Air Canada, responding to suggestions from Transport Canada last week that the airline’s ca. 80 per cent market share is not competitive, is proposing a full Open Skies Agreement between Canada and the U.S..
The agreement would create an unrestricted, single aviation market with the United States as the preferred option to fostering a competitive airline environment in Canada.
Air Canada’s proposal, sent in a letter to Transport Minister David Collenette, and U.S. Transportation Secretary Norman Mineta, follows on Collenette’s statement earlier this week that the government would look at options such as “more foreign competition, modified sixth freedoms or cabotage” as an alternative to reregulation to increase competition in the Canadian domestic market.
“We need a market solution as a means to foster a competitive environment in the Canadian domestic market,” said Robert Milton, Air Canada’s president and chief executive officer.
“While we had previously indicated to the Minister of Transport that we might be open to a domestic reregulation of all carriers operating in the country if that was government policy, that is clearly not the preferred option for ensuring a competitive, efficient industry.
Furthermore, we would not support re-regulation if it involved any expropriation or indirect transfer of our market share, routes or assets. We do not believe a truly competitive environment can be developed in Canada by resorting to outmoded regulatory remedies such as limiting the number of carriers allowed to serve a market or a particular route, imposing frequency, capacity or pricing restrictions or nationalizing the flag carrier,” said Milton.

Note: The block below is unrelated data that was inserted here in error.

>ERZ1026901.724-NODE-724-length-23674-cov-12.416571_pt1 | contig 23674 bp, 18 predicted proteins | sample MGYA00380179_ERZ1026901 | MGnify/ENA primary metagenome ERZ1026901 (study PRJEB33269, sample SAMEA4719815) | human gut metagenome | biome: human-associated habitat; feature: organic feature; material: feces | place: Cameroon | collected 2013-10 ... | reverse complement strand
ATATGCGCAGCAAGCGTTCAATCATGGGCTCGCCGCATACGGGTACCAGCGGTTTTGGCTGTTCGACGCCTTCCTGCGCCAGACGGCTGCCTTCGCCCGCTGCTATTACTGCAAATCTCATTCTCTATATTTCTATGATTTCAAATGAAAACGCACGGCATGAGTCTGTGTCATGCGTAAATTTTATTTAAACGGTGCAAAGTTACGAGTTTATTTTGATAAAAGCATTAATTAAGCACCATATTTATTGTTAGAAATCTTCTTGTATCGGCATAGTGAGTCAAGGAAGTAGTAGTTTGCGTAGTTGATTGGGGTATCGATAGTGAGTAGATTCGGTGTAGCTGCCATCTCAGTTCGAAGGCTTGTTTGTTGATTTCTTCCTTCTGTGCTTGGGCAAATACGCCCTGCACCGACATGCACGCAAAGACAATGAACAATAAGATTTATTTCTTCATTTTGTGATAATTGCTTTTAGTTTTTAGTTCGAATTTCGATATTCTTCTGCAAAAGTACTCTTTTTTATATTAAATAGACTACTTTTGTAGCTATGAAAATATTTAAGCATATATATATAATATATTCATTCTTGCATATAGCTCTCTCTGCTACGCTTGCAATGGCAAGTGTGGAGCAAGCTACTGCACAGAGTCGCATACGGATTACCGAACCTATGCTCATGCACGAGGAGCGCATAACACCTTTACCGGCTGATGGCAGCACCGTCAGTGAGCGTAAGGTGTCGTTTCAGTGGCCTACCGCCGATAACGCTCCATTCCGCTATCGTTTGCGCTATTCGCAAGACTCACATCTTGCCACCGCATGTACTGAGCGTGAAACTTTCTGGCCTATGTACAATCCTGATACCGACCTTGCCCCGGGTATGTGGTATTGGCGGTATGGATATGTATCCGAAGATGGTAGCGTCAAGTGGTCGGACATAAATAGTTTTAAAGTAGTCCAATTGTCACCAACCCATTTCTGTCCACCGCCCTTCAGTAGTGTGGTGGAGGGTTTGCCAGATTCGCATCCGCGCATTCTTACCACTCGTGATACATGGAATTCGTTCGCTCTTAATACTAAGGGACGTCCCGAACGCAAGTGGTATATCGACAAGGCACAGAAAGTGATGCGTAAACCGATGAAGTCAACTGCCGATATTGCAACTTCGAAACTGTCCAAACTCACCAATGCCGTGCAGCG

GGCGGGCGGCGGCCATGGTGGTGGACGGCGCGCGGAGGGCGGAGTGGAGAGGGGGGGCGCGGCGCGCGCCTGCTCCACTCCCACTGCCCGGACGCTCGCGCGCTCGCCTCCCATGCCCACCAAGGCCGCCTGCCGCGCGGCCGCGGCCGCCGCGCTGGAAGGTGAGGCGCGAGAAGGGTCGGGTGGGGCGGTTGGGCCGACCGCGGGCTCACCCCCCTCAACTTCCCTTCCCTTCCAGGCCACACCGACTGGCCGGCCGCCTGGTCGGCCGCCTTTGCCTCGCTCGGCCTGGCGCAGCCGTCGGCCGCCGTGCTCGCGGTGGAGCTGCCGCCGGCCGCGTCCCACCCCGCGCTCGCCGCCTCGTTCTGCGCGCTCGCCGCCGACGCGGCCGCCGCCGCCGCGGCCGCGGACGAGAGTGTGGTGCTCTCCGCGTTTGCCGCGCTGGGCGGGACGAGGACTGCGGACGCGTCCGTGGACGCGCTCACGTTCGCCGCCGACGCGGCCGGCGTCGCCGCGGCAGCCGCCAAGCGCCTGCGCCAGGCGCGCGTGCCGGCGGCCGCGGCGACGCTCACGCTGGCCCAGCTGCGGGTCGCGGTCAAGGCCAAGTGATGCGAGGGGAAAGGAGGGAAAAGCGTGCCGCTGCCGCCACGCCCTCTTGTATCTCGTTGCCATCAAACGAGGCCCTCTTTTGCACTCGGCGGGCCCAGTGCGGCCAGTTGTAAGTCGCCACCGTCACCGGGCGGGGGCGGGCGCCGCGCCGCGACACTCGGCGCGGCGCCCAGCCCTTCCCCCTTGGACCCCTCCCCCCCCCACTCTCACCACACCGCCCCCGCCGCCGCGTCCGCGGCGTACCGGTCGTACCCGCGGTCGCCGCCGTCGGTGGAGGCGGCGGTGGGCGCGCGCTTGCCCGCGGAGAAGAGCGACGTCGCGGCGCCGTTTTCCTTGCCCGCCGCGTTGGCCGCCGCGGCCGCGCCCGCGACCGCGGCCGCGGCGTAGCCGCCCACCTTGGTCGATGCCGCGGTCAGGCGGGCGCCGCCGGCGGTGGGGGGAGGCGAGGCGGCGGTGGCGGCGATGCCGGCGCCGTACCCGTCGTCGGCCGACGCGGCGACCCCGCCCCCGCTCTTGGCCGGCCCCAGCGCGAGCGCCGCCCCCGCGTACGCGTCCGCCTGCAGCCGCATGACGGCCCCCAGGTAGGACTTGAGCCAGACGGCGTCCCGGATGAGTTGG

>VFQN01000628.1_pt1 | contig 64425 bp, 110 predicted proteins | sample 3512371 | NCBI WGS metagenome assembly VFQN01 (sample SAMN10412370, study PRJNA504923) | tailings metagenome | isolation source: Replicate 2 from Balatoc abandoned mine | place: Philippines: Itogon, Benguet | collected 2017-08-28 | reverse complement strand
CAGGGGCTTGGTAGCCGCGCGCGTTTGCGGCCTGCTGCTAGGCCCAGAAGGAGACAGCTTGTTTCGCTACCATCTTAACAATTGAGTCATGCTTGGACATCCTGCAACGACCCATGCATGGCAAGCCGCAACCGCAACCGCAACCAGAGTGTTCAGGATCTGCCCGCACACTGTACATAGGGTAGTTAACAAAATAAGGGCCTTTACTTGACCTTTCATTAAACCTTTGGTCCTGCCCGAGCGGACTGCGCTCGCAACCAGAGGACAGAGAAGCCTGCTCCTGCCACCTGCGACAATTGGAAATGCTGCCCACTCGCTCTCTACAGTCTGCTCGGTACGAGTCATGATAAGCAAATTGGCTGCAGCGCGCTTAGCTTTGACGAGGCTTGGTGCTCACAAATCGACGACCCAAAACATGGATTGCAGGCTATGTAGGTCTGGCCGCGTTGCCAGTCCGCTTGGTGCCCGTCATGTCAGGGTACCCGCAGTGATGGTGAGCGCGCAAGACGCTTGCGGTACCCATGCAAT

He is urging the two governments to build on the 1995 Canada-US Open Skies Agreement by ‘progressively removing all restrictions in order to arrive at a fully integrated, common air transport market with the United States.’
Unlike the open skies agreements the United States has concluded with over 50 other countries, the Canada-U.S. Open Skies Agreement maintains restrictions in the following areas: fifth freedom rights for passengers and all-cargo operations; the right for all-cargo carriers to serve points in the other country on a co-terminal basis; and full routing and pricing flexibility on all air service operations, especially to third countries.
“The restrictions to the 1995 Open Skies Agreement were put in place due to Canadian concerns on the impact open skies with the U.S. could have on the airline industry in this country. The landscape has changed dramatically since then. Furthermore, a fully liberalized Open Skies Agreement including the exchange of “modified sixth freedom opportunities” leading to full continental cabotage rights will fully respond to the concerns of all stakeholders concerned with Air Canada’s dominance of the Canadian industry,” said Milton.
Granting both Canadian and U.S. carriers the right to carry domestic traffic from each other’s country over their respective hubs will bring immediate benefits to consumers and airlines on both sides of the border, suggested the airline.
“In the post-September 11 environment, air carriers worldwide are seeking opportunities to enhance revenues. Moreover, the industry is expected to see significant consolidation, especially in the U.S. Liberalization of the 1995 Agreement will provide U.S. and Canadian carriers access to more markets while at the same time increase efficiencies and provide for a more competitive environment through enhanced domestic service options for consumers. Re-regulation of the Canadian industry will therefore become moot,” said Milton.
Have your say
We won't publish or share your data